Emily was 20 weeks pregnant when Leigh died.

She went through the last few months of what should have been one of the happiest times in her life in total despair, but vowed to herself that the arrival of the new baby would mark a turning point for her. She would put her grief to one side and focus on creating a happy, stable life for her children.

She was determined to go through the birth she and Leigh had planned – at home. Her mother and sister were with her and within an hour, her new daughter had been born. Emily named the baby Star, the name Leigh had announced was his favourite the day before he died.

“I didn’t like it at the time – I’d hoped he’d change his mind as the months passed,” she smiles. “But how could I have called her anything else?”

I look back and see I’ve come a long way

At 25 and a widowed mother of two, Emily set about living up to the promise she had made herself.

“It was so hard. But I had to stop wallowing in self-pity for my children’s sake,” she says. “Angel would hear my crying in the night, come into my room, put her arms around me and tell me: “It’s OK to cry, mummy.” There was a lot of weight on her little shoulders.”

When Star was three months old Emily resumed her law studies in Manchester, but eventually had to accept it was too hard a task – and finally abandon her dream of becoming a lawyer.

“I felt a failure. Like life had conspired against me,” she recalls. “But I pulled myself together and decided I needed a job.

“I had a small widow’s pension and money advisors were telling me the best thing would be to forget about working altogether; I’d be better off on benefits.

“But I just couldn’t do that. Leigh had always been a hard worker and so had I. It felt extremely important I showed our daughters the importance of earning a living; of working to be able to afford nice things. And I desperately wanted to be financially independent, to take care of my own family.”

She landed a post with Peak Edge, a new hotel opening in Ashover and did so well she was promoted to business development manager. Career aspirations kicked in and she now works in a similar role at the Hotel Du Vin chain in York, leaving home at 7am to travel to work every day.

It’s a gruelling lifestyle; her childminder sleeps over and takes the girls to school and Emily strives to get home in time to read them a story and put them to bed. Many nights she arrives home to find they are already fast asleep.

“I am missing out on a lot of things with my children and I get very tired. If Leigh had been alive, we would have been sharing all the daily tasks and the workload. But he’s not here and I have to get on with fighting for structure and stability in our lives. I think it’s a good thing for the children to see me doing that and I think Leigh would be proud of me.”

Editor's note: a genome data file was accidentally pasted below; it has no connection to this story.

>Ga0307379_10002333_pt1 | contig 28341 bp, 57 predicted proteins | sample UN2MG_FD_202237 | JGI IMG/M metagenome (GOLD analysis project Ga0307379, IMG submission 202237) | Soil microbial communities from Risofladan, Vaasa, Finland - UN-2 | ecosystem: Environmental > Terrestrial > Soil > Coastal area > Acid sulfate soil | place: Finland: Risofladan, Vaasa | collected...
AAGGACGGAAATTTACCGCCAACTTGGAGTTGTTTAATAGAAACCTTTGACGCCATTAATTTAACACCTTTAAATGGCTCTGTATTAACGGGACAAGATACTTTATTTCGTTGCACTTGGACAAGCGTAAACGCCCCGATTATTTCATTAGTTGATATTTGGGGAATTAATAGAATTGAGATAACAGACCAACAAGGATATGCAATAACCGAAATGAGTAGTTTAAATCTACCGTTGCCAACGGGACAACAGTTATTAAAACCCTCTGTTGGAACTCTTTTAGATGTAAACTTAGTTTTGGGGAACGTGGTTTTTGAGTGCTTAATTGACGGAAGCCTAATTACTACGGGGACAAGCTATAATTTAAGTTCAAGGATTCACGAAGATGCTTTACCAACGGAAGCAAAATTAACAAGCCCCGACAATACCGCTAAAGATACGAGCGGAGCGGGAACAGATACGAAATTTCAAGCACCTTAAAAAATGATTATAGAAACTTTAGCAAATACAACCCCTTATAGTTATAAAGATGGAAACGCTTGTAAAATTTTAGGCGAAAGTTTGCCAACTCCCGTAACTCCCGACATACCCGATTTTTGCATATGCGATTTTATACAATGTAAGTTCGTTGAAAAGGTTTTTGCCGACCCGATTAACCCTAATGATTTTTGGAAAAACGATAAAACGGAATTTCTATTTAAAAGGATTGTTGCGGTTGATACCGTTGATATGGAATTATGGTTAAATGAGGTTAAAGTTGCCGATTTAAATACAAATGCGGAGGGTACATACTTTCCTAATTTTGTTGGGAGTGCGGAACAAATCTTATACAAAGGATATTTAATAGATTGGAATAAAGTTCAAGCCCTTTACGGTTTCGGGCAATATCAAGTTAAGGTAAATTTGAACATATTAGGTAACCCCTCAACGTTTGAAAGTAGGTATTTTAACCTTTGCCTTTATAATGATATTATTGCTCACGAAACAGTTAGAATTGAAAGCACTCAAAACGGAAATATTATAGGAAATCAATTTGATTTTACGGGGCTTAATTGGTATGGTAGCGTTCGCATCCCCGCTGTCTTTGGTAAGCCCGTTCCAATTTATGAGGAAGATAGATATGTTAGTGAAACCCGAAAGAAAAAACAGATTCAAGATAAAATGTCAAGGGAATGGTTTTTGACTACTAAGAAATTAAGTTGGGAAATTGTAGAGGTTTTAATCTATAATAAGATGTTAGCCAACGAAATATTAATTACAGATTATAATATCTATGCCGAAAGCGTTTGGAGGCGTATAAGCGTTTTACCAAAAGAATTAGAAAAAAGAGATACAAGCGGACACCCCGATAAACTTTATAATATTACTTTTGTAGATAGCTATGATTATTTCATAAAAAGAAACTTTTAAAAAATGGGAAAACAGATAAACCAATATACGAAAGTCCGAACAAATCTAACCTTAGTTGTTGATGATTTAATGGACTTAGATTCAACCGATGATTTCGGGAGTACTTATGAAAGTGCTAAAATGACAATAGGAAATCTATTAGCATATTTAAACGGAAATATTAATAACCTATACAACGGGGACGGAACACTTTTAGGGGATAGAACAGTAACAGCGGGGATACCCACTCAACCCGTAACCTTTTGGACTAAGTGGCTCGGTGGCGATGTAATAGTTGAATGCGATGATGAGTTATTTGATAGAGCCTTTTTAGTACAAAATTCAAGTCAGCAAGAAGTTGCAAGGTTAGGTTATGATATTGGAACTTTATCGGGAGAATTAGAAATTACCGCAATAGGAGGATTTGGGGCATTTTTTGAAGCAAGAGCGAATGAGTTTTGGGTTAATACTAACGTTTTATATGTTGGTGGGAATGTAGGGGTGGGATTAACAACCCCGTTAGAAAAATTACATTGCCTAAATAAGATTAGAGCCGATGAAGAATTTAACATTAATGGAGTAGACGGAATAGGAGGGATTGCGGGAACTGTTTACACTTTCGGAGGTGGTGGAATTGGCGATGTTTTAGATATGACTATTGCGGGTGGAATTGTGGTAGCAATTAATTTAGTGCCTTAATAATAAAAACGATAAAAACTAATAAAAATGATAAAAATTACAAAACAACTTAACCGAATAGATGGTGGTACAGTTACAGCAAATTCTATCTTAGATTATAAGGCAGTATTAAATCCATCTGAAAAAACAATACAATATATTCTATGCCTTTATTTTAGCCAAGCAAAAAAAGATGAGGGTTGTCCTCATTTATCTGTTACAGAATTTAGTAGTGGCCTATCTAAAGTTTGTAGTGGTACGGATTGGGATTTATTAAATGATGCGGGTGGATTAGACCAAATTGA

“The three of us live for our weekends together. We cram so much into those two days,” says Emily.

It’s over three years since he died on that January day, but Angel and Star talk about him constantly. “He’s still a presence in their lives; I make sure of that,” she says. “I have a great deal of support from family and friends and we talk all the time about our memories of Leigh. The house if full of photographs of him. All his possessions are still there; his clothes are still in the drawers. Their daddy is all around them.”

The girls are both her comfort and her reason to be strong.

“People say to me: you must regret having your children so young and finding yourself in this situation. But the exact opposite is true,” says Emily. “The girls are Leigh’s legacy. I see him in their faces and their ways every single day.”

Juggling a career, single motherhood, her sorrow and sometimes her anger that her children cannot have what others have, she ploughs on determinedly.

“People say time heals, but it hasn’t,” she says, eyes moistening with tears. “But I have learned how to cope. I don’t look too far ahead, I take each step as it comes.

“I look back and I can see that I’ve come a long way; I thought I was in a massive hole I’d never get out of. But I did and can now feel real gratitude for the things life has given me; my children and the real love I had with Leigh. I am so lucky to have known that.”